Issue 154, Spring 2000
Schweitzer, The Teaching of Reverence for Life.
Tich Nhat Hanh, The Miracle of Mindfulness.
Mortimer Adler, Ten Philosophical Mistakes.
John Stuart Mill in the familiar
formal attire of a Penguin Classic.
A few with psychoanalysis in the titles.
I see how it might get tiresome to have such titles
imploring you day after day to change your life.
It could easily plunge you into the classic
cycle of guilt and self-improvement, mindfulness
followed by depression, each glance at those familiar
spines reminding you of all the mistakes
you've made in the past, and the mistakes
to come. Who wouldn't want to clear the titles
from the shelves and return to the familiar
routine of a comfortable life
undisturbed by thought? A blissful mindlessness.
Throw away every last unread classic
(there's no such thing as a classic
anyway, they now say). Look, the whole mess takes
up only one can, though to undeniable fullness.
But wait. Digging down, I find the serious titles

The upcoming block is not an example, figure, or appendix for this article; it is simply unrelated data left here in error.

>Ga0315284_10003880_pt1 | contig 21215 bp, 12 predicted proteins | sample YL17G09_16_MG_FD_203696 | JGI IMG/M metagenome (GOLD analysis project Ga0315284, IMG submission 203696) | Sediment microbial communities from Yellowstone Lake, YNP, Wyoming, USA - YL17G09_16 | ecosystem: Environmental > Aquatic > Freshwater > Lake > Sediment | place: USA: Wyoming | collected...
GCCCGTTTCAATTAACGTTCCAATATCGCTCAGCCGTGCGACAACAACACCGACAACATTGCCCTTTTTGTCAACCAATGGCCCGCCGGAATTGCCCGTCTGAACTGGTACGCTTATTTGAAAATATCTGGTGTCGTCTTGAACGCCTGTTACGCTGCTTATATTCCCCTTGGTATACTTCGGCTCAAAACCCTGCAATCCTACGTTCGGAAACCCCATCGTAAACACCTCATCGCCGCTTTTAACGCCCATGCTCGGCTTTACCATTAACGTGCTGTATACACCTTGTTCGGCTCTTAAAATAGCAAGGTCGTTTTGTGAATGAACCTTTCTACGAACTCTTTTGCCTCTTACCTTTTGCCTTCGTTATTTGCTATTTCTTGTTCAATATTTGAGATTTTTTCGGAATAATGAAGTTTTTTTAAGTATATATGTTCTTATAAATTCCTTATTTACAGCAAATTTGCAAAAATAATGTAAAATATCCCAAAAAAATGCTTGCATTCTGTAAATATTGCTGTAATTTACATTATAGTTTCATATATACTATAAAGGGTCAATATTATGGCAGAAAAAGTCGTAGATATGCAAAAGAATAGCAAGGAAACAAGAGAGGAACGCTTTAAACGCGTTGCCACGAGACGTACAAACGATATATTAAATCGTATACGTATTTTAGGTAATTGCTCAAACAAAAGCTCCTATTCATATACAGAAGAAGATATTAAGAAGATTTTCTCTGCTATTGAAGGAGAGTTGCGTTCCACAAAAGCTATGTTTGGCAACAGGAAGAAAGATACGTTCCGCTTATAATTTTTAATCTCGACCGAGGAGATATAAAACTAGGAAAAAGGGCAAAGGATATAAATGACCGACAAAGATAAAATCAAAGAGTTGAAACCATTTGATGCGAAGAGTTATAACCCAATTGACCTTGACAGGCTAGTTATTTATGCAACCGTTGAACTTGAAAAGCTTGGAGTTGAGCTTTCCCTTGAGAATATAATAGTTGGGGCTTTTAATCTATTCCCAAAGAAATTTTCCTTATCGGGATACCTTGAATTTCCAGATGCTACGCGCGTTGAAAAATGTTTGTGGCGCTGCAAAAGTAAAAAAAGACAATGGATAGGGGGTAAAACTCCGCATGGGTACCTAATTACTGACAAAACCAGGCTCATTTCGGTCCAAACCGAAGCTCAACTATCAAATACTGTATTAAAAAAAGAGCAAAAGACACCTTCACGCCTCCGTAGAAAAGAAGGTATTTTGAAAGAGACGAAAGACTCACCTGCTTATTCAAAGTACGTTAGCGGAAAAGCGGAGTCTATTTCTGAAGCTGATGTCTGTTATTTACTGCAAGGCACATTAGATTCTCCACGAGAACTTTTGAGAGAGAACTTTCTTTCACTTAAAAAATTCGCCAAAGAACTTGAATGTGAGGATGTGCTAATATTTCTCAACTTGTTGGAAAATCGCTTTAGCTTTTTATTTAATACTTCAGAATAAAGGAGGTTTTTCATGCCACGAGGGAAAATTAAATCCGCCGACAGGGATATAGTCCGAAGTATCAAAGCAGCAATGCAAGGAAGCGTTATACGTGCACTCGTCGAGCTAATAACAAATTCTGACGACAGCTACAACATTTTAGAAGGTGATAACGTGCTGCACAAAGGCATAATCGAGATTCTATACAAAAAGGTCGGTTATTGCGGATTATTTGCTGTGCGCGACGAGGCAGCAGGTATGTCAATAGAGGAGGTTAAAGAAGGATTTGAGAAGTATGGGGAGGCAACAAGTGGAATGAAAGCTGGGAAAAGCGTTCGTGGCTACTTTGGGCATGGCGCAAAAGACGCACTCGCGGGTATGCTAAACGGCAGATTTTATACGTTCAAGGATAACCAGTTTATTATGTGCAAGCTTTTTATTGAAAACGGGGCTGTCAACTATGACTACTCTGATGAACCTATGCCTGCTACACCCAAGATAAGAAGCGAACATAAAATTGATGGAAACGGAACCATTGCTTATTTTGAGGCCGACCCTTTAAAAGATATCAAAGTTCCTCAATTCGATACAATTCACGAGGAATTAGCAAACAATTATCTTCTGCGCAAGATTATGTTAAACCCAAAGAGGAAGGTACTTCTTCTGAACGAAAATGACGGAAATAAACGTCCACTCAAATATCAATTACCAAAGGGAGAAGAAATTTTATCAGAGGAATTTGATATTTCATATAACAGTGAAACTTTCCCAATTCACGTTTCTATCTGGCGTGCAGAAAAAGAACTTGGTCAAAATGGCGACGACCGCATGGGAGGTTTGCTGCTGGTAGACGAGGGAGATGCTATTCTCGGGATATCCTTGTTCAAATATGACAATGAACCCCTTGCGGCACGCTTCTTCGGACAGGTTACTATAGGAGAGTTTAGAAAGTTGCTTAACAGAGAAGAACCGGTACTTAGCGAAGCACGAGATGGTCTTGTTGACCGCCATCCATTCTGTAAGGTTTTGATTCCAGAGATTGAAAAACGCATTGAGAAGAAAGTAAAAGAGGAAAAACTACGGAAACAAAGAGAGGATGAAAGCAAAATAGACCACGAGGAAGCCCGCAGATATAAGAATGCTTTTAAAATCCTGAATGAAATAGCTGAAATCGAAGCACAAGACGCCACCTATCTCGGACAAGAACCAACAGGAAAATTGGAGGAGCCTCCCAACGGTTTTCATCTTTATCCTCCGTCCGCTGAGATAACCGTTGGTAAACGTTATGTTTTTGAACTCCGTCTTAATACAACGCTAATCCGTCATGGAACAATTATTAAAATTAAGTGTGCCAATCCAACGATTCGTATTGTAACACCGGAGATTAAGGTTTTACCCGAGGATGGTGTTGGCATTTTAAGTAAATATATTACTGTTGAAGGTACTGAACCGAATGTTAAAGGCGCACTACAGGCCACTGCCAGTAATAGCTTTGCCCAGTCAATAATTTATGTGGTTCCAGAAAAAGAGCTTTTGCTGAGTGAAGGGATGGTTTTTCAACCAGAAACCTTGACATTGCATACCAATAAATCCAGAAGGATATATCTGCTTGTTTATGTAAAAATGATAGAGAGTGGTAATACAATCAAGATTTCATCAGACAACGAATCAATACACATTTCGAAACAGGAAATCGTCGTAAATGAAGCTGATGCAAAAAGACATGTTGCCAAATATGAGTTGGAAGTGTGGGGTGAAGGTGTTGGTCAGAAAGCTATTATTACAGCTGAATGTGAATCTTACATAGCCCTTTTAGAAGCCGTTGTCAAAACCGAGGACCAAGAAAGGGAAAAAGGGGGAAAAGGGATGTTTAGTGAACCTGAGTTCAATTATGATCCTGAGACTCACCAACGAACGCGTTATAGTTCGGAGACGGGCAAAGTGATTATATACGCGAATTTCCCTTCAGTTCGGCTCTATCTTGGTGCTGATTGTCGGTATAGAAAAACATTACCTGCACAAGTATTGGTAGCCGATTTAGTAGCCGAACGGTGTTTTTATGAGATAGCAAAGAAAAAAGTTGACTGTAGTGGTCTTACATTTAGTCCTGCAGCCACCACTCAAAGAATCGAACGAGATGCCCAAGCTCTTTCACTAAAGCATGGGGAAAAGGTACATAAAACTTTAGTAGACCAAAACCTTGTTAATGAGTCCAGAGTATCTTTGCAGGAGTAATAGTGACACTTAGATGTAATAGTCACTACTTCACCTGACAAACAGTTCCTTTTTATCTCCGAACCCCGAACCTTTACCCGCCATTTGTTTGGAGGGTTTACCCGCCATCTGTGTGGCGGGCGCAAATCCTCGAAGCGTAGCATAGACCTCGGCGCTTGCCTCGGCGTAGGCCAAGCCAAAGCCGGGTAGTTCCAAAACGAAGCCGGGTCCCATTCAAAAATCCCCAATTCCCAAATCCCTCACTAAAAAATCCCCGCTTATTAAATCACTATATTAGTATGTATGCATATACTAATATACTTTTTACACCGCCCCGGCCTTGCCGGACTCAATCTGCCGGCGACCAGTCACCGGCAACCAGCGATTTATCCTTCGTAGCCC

have risen to the top like cream, or like the life-
preservers they're supposed to be (familiar
wisdom hauling us back up to the familiar
from uncertain depths). Or else these classics
have been placed on top deliberately, as if life
depended on concealing our ... mistakes?
No, just dozens of trash novels flaunting bold titles
and heroines with breasts of unreal fullness—
like the fantasies our minds are full of,
hidden by good intentions—sound familiar?
What is this bizarre collection of titles
(quasi-porno side by side with classics)
but the unfinished, bound-to-be-full-of-mistakes
bibliography of someone's inner life?